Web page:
Students presented their projects to a panel of judges who chose one project to receive the Winter Mastercraft Award, which will be presented at Convocation in June. Established in 1980 by Conestoga President Kenneth E. Hunter, the Mastercraft Award recognizes student achievement in the area of program-related skills.
For third-year Energy Systems Engineering Technology students Jordan Bomans and Michael Kasunic, their innovative project was about satisfying a real industry need. Working with conductive glass which can be heated using an electrical current, Bomans and Kasunic developed a system that automatically melts snow to prevent it from accumulating on solar panels. After doing research, the pair realized that users often experienced a drop in power output when their solar panels were partially or fully obscured from the sun after a snowfall.
“We did a lot of research and found there is no way to remove snow from panels aside from climbing up and doing it manually,” said Bomans. “The heated glass seemed like such a simple idea and we couldn’t understand why it hadn’t been done.”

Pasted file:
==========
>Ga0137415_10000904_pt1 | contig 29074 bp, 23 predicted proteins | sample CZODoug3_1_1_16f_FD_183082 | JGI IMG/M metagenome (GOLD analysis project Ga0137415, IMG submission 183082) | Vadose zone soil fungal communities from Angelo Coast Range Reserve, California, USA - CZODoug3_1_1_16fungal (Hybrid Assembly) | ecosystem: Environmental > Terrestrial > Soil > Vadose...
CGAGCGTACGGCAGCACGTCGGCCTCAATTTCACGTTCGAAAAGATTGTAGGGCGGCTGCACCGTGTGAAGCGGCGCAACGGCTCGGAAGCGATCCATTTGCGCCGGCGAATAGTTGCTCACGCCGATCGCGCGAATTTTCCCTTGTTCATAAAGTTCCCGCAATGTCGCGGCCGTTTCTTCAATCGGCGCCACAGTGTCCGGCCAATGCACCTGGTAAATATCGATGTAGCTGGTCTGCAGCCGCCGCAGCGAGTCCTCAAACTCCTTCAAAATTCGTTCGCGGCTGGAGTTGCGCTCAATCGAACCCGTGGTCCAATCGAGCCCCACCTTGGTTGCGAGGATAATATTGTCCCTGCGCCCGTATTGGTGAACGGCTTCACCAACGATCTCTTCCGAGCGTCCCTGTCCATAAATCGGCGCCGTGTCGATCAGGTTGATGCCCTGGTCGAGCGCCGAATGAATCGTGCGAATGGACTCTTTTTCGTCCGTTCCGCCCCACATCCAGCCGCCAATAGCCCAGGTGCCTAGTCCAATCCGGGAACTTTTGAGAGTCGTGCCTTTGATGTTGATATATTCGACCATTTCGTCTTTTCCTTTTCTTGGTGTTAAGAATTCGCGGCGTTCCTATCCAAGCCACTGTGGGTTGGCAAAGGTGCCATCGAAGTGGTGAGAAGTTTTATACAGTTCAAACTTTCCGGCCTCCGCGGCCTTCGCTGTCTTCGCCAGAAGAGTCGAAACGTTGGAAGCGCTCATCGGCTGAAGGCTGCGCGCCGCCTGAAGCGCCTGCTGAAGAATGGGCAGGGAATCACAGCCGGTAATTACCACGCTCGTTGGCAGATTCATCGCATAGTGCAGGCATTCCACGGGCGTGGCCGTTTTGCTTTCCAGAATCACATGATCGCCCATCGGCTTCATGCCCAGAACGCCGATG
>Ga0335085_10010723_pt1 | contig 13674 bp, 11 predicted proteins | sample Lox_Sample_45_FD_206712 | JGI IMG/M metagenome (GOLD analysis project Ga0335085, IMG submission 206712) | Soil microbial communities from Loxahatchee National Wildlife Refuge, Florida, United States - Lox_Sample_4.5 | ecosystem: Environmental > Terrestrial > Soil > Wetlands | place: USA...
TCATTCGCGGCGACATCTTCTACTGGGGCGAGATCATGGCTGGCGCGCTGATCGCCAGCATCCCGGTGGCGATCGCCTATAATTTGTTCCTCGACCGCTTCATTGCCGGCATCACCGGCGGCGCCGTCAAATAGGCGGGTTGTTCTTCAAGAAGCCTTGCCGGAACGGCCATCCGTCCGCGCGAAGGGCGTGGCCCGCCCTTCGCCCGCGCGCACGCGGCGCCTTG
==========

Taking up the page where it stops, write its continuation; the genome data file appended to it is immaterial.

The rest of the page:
Turning their idea into reality meant drawing on the skills they learned in the classroom at Conestoga. Kasunic found it satisfying to see how the knowledge gained in each of his courses came together to help with the project.
“Our classes at Conestoga have helped us in many ways,” explained Kasunic. “We have learned how to wire control circuits, what we need from our batteries and how to put it all together.”
Kasunic said the college was also instrumental in landing him a summer co-op position at a local solar panel company, which in turn gave him the knowledge he needed to work with the solar panels for this project.
“Without the college, I wouldn’t have found the job at the solar company. The experience I gained was very useful.”
Selected as the Winter Mastercraft Award winners, the pair hopes to introduce their project to the marketplace. With industry professionals already showing interest in their technology, Bomans and Kasunic are finding ways to make their system easier to manufacture.
“We would like to incorporate the system directly into the solar panel manufacturing process,” said Bomans. “We have already found a conductive glass that would make this possible and we want to pitch this idea to manufacturers.”
For more information on the programs offered by Conestoga’s School of Engineering and Information Technology, visit the website.